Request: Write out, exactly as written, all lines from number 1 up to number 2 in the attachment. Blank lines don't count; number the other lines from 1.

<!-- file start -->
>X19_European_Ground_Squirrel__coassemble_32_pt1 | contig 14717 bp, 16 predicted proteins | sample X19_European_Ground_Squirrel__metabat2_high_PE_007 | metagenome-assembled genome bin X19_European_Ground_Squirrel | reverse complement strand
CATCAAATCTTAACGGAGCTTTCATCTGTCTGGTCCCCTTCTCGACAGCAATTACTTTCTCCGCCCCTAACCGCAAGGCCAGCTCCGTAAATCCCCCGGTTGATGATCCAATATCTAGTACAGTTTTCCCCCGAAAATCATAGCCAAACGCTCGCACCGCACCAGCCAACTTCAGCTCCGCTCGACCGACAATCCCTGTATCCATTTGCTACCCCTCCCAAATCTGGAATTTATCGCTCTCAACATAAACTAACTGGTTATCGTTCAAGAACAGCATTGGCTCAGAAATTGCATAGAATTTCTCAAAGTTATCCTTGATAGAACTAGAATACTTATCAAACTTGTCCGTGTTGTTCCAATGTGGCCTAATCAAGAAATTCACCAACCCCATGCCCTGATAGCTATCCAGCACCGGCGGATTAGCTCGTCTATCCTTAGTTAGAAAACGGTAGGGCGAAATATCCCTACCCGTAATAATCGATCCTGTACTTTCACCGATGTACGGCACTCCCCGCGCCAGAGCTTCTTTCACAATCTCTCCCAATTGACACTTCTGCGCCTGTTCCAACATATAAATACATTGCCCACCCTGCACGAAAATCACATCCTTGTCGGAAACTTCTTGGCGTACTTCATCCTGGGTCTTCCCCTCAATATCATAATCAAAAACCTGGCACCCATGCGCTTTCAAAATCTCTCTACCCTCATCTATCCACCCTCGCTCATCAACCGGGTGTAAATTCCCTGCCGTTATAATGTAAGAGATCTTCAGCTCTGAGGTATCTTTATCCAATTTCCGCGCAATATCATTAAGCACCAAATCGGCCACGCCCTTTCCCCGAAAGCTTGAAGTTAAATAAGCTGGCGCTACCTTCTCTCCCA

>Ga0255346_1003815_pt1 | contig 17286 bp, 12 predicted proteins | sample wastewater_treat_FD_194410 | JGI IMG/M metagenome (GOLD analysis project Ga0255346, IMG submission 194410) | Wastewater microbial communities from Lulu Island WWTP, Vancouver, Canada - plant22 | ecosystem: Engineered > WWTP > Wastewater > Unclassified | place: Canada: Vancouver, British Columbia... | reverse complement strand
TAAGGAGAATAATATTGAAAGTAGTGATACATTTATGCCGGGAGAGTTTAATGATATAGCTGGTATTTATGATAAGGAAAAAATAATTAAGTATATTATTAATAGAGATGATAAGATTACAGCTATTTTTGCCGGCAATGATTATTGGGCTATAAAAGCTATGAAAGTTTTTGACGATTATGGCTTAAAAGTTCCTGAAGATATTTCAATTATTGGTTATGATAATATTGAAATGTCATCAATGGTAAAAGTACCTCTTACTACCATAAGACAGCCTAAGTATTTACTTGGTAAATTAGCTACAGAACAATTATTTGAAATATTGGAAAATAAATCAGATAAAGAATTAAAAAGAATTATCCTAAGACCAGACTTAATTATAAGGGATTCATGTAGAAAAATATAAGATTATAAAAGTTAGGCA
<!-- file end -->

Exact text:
>X19_European_Ground_Squirrel__coassemble_32_pt1 | contig 14717 bp, 16 predicted proteins | sample X19_European_Ground_Squirrel__metabat2_high_PE_007 | metagenome-assembled genome bin X19_European_Ground_Squirrel | reverse complement strand
CATCAAATCTTAACGGAGCTTTCATCTGTCTGGTCCCCTTCTCGACAGCAATTACTTTCTCCGCCCCTAACCGCAAGGCCAGCTCCGTAAATCCCCCGGTTGATGATCCAATATCTAGTACAGTTTTCCCCCGAAAATCATAGCCAAACGCTCGCACCGCACCAGCCAACTTCAGCTCCGCTCGACCGACAATCCCTGTATCCATTTGCTACCCCTCCCAAATCTGGAATTTATCGCTCTCAACATAAACTAACTGGTTATCGTTCAAGAACAGCATTGGCTCAGAAATTGCATAGAATTTCTCAAAGTTATCCTTGATAGAACTAGAATACTTATCAAACTTGTCCGTGTTGTTCCAATGTGGCCTAATCAAGAAATTCACCAACCCCATGCCCTGATAGCTATCCAGCACCGGCGGATTAGCTCGTCTATCCTTAGTTAGAAAACGGTAGGGCGAAATATCCCTACCCGTAATAATCGATCCTGTACTTTCACCGATGTACGGCACTCCCCGCGCCAGAGCTTCTTTCACAATCTCTCCCAATTGACACTTCTGCGCCTGTTCCAACATATAAATACATTGCCCACCCTGCACGAAAATCACATCCTTGTCGGAAACTTCTTGGCGTACTTCATCCTGGGTCTTCCCCTCAATATCATAATCAAAAACCTGGCACCCATGCGCTTTCAAAATCTCTCTACCCTCATCTATCCACCCTCGCTCATCAACCGGGTGTAAATTCCCTGCCGTTATAATGTAAGAGATCTTCAGCTCTGAGGTATCTTTATCCAATTTCCGCGCAATATCATTAAGCACCAAATCGGCCACGCCCTTTCCCCGAAAGCTTGAAGTTAAATAAGCTGGCGCTACCTTCTCTCCCA